Grassroots, I think that if you read between the lines, you'll find in the article above a critique of the same middle-class, suburban, enviro-ethical complacence that - I believe/hope - is also at least partly the target of your own political ire.

All-out civil war abroad is arguably more detrimental than a single murder that happens at home. That doesn't necessarily mean that that single murder isn't worthy of our attention.

Furthermore, the average citizen on their own has a great deal more control over what products they choose to purchase for themselves, than over what big industry does. This, at least, makes the former issue worthy of discussion and our attention.

Finally nobody's blaming the homeless for anything here. However, focusing all of our angst on big industry strikes me as somewhat counterproductive when everyday people of middling income choose to consume the things that that industry produces. With this in mind, a discussion of the negative environmental impact that everyday purchasing decisions can have en masse strikes me as a good place to start when agitating for enviro-economic change.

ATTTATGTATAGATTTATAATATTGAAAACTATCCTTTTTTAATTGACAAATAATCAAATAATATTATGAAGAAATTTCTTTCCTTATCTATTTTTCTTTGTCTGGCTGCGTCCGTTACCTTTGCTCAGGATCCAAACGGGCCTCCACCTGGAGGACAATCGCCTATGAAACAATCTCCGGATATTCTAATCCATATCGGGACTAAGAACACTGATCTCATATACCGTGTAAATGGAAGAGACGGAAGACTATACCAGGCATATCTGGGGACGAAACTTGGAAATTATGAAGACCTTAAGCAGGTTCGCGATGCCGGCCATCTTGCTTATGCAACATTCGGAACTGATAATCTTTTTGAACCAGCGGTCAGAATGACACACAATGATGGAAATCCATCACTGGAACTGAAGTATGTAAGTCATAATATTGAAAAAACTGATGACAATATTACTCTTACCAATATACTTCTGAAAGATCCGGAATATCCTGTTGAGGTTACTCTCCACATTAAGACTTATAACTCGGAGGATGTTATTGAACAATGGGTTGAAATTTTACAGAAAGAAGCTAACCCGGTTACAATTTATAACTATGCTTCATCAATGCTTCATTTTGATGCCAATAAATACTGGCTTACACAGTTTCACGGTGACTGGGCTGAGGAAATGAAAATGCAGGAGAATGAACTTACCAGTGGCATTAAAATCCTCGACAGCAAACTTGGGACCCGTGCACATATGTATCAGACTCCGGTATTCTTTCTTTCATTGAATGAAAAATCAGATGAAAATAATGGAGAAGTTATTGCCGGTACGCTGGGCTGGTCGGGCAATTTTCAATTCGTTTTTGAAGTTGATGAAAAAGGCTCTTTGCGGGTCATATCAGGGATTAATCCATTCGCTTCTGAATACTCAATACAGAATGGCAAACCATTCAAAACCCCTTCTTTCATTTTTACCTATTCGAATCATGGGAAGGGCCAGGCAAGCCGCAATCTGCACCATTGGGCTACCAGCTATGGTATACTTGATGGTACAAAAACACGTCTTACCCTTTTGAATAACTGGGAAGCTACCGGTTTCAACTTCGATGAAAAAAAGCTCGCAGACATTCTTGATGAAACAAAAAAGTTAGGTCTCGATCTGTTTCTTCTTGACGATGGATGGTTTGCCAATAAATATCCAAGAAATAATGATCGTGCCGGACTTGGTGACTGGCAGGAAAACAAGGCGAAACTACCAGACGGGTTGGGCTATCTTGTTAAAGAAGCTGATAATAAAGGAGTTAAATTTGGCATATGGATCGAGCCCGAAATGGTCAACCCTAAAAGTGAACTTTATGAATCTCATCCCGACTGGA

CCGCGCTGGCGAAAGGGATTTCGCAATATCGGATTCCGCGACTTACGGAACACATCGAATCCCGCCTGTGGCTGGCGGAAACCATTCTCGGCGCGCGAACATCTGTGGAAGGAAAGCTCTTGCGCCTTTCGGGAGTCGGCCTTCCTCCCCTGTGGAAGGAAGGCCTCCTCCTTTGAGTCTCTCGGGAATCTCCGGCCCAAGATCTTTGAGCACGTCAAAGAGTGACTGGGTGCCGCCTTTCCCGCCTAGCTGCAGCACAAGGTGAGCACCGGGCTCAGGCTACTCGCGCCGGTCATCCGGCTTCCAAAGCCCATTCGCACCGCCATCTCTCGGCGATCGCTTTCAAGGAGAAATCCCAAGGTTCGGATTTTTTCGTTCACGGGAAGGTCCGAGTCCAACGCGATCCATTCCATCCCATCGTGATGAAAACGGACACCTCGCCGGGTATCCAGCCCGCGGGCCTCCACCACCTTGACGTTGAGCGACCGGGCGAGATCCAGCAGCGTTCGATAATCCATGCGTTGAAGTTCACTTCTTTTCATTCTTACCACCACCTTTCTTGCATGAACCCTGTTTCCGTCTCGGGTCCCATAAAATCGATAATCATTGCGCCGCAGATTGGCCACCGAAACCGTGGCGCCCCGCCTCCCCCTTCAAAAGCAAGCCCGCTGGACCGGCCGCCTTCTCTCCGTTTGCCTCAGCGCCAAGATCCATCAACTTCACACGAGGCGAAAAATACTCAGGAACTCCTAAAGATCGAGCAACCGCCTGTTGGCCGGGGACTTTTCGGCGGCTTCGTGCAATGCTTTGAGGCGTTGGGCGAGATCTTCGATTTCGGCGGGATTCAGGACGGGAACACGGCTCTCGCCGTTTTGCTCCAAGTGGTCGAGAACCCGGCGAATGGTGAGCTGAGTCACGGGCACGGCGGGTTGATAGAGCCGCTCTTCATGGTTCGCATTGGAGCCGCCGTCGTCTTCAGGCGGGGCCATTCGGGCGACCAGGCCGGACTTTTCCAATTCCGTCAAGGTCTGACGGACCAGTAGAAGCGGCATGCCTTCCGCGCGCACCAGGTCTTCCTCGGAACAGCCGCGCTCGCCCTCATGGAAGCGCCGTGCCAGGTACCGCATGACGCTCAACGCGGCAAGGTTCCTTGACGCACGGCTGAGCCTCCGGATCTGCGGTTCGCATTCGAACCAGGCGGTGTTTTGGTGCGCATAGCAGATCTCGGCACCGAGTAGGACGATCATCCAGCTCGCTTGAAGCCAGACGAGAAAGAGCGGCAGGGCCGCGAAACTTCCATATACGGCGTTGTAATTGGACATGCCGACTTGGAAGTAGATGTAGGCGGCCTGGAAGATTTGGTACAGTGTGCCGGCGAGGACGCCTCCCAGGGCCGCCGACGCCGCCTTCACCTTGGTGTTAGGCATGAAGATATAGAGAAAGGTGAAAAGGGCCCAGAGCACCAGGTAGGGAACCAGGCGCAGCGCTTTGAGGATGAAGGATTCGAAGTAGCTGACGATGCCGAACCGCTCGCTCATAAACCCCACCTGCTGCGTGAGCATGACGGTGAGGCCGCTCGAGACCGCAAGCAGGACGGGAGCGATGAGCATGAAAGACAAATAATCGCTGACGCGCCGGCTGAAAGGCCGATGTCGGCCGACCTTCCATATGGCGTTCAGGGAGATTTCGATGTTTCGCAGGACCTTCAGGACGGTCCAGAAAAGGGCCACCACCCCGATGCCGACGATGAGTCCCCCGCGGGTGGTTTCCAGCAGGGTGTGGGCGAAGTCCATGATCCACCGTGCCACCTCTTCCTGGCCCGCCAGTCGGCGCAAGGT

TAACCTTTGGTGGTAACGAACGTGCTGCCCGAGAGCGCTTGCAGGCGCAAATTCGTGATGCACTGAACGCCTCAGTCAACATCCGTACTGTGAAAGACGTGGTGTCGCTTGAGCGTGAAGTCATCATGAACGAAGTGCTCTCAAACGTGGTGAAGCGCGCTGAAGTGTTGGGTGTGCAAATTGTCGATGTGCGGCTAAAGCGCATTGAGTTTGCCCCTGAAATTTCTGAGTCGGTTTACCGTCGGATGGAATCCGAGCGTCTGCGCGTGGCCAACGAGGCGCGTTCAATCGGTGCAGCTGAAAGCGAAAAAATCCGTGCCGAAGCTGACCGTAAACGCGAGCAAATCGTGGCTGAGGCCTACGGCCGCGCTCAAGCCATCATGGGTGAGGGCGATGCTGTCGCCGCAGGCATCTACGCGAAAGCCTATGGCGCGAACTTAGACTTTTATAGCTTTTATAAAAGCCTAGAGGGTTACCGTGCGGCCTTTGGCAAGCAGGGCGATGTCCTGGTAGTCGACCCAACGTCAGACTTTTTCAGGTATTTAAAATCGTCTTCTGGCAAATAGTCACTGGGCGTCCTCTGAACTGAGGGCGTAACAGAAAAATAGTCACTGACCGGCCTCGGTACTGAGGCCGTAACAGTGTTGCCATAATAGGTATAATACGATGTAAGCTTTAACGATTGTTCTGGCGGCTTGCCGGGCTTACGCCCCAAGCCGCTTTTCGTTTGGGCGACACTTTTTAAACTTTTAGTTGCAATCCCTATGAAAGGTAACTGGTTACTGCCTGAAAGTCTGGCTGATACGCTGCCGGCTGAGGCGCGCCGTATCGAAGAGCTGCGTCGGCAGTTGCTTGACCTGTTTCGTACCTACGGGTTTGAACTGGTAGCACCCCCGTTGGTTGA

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By Ted Mitchell (registered) | Posted November 11, 2008 at 15:07:47

Thanks for the comments so far. It's important to note that industry is heavily regulated and monitored, and zoning generally protects people from living in the shadow of smokestacks.

Apart from those unfortunates in the steel mill shadow and near large intersections, Hamilton AQ is generally excellent, or would be if it weren't for these 3 sources that are entirely unregulated and do not bear a second thought from those who generate them.